GUEST BLOG POST:
I wanted to die. Not out of anger or fear. I just wanted the pain to go away. It was the only way I could imagine it would stop. End it! I didn’t just feel pain. I was pain itself – and it had to end.
I had some deep dark days dealing with childhood sexual abuse, a teenage rape and feelings of utter worthlessness.
I never actually physically attempted suicide. But for many years the thought was never far from my mind.
What kept me from doing it?
In the beginning it may have been the Catholic faith I was raised in. A part of me was hopeful, despite my deep depression. I was an optimist at heart. I kept telling myself that maybe, it would get better.
Maybe, if I offed myself I would miss something really good that would make me feel happy and good about myself. What if that good thing happened tomorrow and I would miss it by just one day?
Maybe it was Rita Moreno. I saw her on a talk show many years ago where she talked about her suicide attempt. “If you ever feel like killing yourself just wait one day,” she said.
I always waited.
I found strong support through therapy, but the thoughts persisted. Suicide became a trusted escape hatch. When the depression and anxiety felt too much to handle I could tell myself, I had a way out. I was not trapped in this mess. I could leave anytime I wanted. I didn’t have to actually go down that chute, but if it was handy I would feel safe.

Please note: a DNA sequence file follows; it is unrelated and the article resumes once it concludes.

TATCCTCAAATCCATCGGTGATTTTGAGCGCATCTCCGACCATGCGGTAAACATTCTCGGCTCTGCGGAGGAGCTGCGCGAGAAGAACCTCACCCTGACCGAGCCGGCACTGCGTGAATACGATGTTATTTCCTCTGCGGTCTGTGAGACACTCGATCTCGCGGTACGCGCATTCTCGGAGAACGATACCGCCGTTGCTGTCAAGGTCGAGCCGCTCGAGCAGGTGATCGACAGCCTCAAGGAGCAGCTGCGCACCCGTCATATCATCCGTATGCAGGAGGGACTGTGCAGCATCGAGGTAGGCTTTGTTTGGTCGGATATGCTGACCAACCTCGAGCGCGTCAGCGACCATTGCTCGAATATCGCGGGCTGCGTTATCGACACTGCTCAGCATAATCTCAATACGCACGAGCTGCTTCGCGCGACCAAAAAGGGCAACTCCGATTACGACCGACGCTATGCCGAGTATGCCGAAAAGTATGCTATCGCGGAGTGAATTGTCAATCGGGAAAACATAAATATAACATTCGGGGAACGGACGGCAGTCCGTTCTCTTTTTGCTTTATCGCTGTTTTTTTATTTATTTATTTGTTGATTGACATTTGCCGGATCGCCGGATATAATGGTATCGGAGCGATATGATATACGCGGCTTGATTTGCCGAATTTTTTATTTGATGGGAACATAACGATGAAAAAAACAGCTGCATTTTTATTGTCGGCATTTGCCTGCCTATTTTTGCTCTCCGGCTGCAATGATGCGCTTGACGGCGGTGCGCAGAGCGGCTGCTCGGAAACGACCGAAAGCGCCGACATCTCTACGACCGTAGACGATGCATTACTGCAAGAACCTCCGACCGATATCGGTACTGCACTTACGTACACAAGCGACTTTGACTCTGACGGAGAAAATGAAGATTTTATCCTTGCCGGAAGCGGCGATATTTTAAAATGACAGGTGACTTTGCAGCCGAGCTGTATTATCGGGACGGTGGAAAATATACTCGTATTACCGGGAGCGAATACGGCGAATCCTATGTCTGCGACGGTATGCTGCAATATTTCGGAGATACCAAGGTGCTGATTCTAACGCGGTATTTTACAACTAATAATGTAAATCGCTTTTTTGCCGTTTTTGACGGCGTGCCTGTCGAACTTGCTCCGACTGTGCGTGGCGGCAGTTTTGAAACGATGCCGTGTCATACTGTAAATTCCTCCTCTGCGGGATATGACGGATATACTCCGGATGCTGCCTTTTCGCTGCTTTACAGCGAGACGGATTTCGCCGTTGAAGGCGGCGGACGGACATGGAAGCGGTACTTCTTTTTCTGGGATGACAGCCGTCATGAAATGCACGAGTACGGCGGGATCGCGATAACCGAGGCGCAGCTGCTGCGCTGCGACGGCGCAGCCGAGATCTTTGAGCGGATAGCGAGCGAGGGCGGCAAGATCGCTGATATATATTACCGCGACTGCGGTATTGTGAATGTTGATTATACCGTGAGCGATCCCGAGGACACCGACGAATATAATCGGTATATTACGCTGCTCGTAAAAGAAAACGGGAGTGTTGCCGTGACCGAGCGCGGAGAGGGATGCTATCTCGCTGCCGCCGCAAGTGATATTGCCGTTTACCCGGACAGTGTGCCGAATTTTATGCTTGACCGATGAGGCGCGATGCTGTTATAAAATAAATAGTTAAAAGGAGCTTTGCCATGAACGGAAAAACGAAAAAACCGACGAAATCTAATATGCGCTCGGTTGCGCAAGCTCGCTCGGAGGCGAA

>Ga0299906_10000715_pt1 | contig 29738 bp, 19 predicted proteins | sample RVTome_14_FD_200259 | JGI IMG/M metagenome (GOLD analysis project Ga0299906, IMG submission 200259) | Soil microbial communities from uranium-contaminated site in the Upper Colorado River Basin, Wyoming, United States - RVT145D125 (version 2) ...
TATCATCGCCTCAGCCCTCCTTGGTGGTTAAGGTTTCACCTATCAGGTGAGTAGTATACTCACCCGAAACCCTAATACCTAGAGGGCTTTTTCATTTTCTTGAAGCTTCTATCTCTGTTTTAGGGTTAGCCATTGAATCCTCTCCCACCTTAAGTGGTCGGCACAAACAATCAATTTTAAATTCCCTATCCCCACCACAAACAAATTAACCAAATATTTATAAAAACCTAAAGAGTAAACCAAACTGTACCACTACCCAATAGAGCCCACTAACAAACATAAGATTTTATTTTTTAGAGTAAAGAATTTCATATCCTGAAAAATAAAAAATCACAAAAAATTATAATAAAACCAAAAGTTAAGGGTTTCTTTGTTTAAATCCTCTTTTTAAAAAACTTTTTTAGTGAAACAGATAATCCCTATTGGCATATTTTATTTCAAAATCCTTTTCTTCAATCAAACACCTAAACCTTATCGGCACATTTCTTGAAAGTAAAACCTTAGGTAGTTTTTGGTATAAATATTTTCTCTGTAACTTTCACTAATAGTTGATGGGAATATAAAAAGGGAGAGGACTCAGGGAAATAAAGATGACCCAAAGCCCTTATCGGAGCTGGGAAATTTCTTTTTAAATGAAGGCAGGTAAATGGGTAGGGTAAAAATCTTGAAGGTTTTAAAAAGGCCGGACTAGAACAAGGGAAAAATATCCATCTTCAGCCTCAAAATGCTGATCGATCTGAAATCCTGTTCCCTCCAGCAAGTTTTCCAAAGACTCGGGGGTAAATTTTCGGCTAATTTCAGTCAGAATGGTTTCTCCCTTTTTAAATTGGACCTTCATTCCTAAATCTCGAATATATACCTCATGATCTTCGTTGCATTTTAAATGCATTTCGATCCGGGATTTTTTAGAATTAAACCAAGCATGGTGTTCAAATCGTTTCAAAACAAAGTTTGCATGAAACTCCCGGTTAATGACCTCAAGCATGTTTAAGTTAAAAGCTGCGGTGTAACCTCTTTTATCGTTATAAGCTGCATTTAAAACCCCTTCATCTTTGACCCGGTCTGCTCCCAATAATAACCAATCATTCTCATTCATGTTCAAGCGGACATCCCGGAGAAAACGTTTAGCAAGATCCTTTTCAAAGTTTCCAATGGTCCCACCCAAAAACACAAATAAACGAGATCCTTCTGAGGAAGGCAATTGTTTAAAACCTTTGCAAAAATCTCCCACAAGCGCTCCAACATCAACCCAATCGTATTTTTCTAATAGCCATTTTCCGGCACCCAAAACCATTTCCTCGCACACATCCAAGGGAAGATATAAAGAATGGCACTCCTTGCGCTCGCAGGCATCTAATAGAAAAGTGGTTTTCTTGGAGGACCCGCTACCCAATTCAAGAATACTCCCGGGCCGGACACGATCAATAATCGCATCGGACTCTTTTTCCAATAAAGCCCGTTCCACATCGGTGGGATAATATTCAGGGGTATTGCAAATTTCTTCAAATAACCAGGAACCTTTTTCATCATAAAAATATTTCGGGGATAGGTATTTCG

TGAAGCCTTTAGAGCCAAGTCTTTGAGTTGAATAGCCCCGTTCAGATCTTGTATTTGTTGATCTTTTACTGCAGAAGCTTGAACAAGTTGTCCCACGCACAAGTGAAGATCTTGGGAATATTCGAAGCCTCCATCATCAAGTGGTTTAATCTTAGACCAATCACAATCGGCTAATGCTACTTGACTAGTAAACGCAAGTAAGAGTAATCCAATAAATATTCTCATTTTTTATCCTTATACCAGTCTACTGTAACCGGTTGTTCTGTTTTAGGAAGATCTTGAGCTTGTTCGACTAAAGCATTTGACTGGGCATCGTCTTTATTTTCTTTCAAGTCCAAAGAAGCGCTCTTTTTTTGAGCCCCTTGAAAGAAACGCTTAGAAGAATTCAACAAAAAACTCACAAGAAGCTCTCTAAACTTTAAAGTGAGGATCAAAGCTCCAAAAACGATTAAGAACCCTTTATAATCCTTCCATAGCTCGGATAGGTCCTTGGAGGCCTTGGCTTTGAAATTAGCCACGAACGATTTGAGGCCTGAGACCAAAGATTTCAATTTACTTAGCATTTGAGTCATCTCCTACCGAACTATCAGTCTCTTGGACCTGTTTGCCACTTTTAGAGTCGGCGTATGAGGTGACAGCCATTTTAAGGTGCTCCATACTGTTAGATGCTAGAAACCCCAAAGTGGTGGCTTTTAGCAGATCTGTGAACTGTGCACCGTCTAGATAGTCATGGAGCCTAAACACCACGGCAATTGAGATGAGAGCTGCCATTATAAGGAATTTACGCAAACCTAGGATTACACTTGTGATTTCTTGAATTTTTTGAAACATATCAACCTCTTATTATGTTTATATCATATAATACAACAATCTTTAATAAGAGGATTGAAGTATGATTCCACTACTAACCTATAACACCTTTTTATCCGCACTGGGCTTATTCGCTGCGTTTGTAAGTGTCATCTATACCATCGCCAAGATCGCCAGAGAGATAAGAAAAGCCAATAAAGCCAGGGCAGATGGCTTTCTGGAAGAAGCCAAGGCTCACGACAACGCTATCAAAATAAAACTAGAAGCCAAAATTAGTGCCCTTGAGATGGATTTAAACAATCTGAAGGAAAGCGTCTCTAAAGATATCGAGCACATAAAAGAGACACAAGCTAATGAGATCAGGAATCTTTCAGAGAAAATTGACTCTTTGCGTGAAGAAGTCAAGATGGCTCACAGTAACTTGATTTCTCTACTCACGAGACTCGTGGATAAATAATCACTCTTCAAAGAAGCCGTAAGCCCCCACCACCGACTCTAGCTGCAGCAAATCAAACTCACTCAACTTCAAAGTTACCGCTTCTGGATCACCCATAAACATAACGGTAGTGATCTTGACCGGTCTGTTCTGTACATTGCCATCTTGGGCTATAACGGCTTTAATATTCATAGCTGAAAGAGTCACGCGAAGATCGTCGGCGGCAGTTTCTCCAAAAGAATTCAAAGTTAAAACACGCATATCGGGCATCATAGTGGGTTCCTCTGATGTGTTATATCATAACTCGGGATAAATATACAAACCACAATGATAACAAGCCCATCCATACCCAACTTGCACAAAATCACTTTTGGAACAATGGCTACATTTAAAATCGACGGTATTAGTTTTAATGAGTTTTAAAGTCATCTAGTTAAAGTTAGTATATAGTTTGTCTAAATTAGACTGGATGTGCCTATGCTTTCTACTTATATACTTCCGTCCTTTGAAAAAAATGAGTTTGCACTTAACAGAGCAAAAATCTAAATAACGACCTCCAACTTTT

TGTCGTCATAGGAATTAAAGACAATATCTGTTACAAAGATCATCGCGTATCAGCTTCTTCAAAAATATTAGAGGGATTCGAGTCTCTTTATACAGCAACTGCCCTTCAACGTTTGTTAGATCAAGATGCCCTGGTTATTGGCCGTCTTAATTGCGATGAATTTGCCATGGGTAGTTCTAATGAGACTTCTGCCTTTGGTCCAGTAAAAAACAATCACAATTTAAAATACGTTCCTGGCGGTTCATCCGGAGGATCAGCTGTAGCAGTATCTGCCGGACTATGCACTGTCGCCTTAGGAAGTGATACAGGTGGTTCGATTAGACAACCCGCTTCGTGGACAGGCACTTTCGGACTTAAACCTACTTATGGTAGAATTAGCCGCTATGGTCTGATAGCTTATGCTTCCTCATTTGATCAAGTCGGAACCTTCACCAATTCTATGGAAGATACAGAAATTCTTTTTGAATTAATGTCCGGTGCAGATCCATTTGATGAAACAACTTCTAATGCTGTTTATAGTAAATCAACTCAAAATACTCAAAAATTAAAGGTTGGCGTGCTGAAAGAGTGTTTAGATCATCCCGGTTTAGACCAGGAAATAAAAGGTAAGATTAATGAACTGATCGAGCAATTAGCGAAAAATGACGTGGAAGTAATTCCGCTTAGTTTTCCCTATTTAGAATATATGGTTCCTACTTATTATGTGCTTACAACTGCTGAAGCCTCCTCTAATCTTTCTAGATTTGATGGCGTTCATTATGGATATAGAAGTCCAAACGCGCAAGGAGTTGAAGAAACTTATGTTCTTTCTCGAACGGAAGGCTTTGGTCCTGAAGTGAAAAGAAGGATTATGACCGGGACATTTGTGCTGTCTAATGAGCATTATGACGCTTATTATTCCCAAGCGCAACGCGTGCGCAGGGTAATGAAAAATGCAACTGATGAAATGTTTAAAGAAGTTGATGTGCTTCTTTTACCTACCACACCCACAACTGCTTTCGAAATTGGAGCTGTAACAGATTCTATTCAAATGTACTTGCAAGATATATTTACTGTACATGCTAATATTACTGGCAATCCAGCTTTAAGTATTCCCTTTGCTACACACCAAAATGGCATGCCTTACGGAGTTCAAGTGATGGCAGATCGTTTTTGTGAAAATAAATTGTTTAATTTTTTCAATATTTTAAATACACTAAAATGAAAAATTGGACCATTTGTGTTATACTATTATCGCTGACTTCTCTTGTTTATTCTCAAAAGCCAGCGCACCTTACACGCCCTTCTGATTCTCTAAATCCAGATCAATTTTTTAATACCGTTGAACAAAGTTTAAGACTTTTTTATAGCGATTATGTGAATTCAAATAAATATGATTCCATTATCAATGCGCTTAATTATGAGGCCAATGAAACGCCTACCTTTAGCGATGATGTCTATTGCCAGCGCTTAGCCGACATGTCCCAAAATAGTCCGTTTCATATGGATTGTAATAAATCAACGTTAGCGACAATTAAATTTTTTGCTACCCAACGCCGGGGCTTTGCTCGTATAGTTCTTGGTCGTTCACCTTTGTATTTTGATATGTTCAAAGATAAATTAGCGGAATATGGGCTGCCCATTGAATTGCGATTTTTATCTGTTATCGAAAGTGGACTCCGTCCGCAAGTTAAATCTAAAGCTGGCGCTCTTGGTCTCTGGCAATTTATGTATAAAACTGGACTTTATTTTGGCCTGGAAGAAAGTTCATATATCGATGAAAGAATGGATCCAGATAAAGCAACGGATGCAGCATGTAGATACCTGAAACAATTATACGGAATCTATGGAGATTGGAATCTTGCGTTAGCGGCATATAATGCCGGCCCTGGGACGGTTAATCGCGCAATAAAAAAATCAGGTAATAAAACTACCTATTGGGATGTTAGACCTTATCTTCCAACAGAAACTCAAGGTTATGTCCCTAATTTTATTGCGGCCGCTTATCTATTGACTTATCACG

I was tired of the dark sameness of my life, but the idea of change was terrifying.
I was afraid to show who I was. Exposure felt unsafe. Stay hidden or you will be abused, beaten, raped. But something in me wanted to emerge. I dared myself to break out. Step into the light. It felt like I would die if I stepped out even one inch. I was trapped there in that place between deep yearning and fear. It felt like I would die, if I did this, if I stepped out into the light. I realized this was a suicide. I would die this way. Not a physical death – but a jumping off the cliff into a new way of being. A new expression of who I am.
Since that first leap, I have had many suicides. I confronted my abuser. That was jumping off a scary cliff. Years later, I forgave him. That was an even bigger cliff. I took on leadership positions at work. That was frightening – it was exposure. I might be a target for abuse – but I was not. Those leadership positions helped me discover a whole part of myself that was always there, but had kept hidden even from myself.
I jumped into relationships – some were successful, some, not so successful. Jumping into them was a suicide – jumping out of them was a suicide.
I survived all of them. The old Elaine was dead and the new one was there to live a new joyful life.
My favorite suicide has always been the last one — When I am still still basking in the afterglow after having taken a chance to expand into my sense of who I am.
My most favorite suicide is the next one. I don’t yet know what that is. I eagerly await its revelation. I will jump off that cliff with joy into a new me.